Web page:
If you're doing a painting, why does it matter if you use outlines? Many illustrators start with a very detailed line drawing before starting to paint. Dos Santos, James Jean, to name a few.
    I'm sure approaching a painting is different, I'm strictly talking about pencil-to-paper in this thread, though, mate. (Although obviously there's no this-or-that way limitation, everybody does their own thing so I'm not knocking you. I dunno, maybe approaching either is the same?). In fact after reading through William Whitaker's portrait painting tutorial I probably would brush on some outlines first if I were painting. With drawing, though, I find that I can describe form far better by roughing in shadows rather than lines.

    Quote Originally Posted by rpace View Post
    Drawing something like this starts long before you attempt to draw something like this. A good fundamental education in drawing and painting allows you the skills to render the imaginative as if it were real and extant. The rule to always remember is that you go from the basic to the specific, the simple to the complex. Research would be required for this specific critter, study what we think we know about its anatomy, watch and draw from some recent dino movies to get a feel for how it moves. Get comfortable using your developed art skills to create something without it posing for you; imaginative drawing.
    Definitely, man. I'm only at the very beginning of my journey (I'm an aspiring concept artist for films) and I will definitely be getting stuck into more hands-on research like watching movies, going to museums, etc. In fact I've been trying to dig out a VHS of a dino documentary I taped a while ago for the last couple of days, I'm really interested in studying them for a while.

    For now, in this thread, I was just curious if people have a general approach that applies to all of their drawings/studies.. what part of the dino do you look at first? What comes first when you're drawing a cup? Or a chair? A bird? What end of a rose do you look at first? Etc.

    Last edited by Pau1Winslow; December 7th, 2008 at 11:09 PM.
    Reply With Quote Reply With Quote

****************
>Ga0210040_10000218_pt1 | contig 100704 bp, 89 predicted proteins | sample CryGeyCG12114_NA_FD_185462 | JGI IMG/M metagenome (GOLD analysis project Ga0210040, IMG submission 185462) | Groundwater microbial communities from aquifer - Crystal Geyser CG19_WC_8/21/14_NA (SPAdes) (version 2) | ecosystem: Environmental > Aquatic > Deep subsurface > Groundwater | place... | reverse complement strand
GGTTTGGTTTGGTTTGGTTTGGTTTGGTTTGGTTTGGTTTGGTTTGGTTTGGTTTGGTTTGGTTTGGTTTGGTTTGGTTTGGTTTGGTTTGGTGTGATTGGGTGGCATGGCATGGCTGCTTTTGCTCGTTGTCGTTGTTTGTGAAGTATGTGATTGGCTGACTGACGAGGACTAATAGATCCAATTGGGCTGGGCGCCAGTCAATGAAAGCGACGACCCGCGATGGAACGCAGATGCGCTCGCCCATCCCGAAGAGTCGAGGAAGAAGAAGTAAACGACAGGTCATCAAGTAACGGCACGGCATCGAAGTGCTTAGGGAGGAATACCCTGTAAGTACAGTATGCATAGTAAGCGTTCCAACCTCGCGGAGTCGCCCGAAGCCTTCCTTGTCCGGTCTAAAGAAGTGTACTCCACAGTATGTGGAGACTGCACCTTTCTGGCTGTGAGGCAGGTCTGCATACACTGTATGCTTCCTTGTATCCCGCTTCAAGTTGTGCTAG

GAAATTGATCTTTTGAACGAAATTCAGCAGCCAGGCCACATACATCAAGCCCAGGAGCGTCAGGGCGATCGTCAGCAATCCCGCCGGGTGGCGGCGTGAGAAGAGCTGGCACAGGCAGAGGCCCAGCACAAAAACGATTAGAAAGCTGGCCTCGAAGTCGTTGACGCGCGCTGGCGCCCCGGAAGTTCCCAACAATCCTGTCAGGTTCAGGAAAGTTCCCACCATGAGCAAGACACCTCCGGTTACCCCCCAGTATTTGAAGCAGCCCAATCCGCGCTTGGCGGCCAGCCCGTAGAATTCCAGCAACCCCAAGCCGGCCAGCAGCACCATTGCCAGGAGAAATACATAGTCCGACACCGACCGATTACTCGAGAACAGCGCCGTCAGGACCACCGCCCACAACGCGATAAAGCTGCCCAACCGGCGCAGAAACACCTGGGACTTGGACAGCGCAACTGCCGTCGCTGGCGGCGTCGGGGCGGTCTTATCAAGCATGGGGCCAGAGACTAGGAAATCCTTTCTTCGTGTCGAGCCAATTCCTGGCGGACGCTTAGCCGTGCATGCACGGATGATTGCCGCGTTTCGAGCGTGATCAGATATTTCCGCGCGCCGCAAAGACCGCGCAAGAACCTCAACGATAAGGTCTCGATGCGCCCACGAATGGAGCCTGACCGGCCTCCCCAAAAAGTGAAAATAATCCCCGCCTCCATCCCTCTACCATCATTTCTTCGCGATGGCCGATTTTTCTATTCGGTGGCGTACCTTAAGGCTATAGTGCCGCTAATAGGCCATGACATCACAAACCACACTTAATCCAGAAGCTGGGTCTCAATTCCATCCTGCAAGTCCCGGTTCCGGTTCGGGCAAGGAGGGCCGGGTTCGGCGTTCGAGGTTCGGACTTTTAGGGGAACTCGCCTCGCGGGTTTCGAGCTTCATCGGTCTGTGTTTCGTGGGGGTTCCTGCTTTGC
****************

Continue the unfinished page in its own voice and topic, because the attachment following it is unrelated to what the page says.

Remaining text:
7. #5
    Join Date
    May 2003
    Location
    Hudson River valley, NY
    Posts
    16,212
    Thanks
    4,879
    Thanked 16,675 Times in 5,021 Posts
    Follows
    0
    Following
    0
    Big to small, general to specific, constantly refining. Continually check angles, proportions, alignments, negative shapes.


    Tristan Elwell
    **Finished Work Thread **Process Thread **Edges Tutorial

    Crash Course for Artists, Illustrators, and Cartoonists, NYC, the 2013 Edition!

    "Work is more fun than fun."
    -John Cale

    "Art is supposed to punch you in the brain, and it's supposed to stay punched."
    -Marc Maron
    Reply With Quote Reply With Quote  

  8. The Following User Says Thank You to Elwell For This Useful Post:


  9. #6
    Join Date
    Dec 2006
    Location
    UK
    Posts
    1,972
    Thanks
    1,331
    Thanked 1,923 Times in 757 Posts
    Follows
    0
    Following
    0
    Quote Originally Posted by Elwell View Post
    Big to small, general to specific, constantly refining. Continually check angles, proportions, alignments, negative shapes.
    And all this whilst constantly making sure those lines and shapes always buckle the paper into 'positive' and 'negative' forms.

    From Gegarin's point of view
    http://www.chrisbennettartist.co.uk/
    Reply With Quote Reply With Quote  

Members who have read this thread: 0

There are no members to list at the moment.

Bookmarks

Posting Permissions

  • You may not post new threads
  • You may not post replies
  • You may not post attachments
  • You may not edit your posts
  •  
  • 424,149 Artists
  • 3,599,276 Artist Posts
  • 32,941 Sketchbooks
  • 54 New Art Jobs
Art Workshop Discount Inside
Register

Developed Actively by vBSocial.com
The Art Department
SpringOfSea's Sketchbook